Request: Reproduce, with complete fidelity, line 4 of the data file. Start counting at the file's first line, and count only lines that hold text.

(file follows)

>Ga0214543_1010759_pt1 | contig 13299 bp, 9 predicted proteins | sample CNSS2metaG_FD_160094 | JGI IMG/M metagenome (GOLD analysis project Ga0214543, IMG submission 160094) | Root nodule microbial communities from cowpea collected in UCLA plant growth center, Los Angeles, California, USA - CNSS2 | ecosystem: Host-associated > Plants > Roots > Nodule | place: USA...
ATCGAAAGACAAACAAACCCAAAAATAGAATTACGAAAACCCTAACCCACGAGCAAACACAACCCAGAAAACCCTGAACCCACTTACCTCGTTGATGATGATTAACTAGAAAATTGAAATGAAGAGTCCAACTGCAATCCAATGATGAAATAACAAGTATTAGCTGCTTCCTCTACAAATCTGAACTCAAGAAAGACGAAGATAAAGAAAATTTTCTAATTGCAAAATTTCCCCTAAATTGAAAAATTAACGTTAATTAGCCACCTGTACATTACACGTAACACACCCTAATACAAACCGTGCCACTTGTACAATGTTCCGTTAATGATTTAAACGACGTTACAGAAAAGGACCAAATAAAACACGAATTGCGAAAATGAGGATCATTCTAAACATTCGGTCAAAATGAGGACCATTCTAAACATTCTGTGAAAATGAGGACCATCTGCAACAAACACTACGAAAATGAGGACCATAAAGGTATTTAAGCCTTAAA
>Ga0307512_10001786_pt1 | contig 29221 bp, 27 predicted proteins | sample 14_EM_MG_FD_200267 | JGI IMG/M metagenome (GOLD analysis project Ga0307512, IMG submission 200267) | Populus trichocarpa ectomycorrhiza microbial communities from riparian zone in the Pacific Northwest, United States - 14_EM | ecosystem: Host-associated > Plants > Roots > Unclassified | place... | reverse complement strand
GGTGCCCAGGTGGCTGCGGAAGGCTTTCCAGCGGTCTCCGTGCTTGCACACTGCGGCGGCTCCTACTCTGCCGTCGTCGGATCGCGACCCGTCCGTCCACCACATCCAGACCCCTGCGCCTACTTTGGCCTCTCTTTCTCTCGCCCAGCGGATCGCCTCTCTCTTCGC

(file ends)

GGTGCCCAGGTGGCTGCGGAAGGCTTTCCAGCGGTCTCCGTGCTTGCACACTGCGGCGGCTCCTACTCTGCCGTCGTCGGATCGCGACCCGTCCGTCCACCACATCCAGACCCCTGCGCCTACTTTGGCCTCTCTTTCTCTCGCCCAGCGGATCGCCTCTCTCTTCGC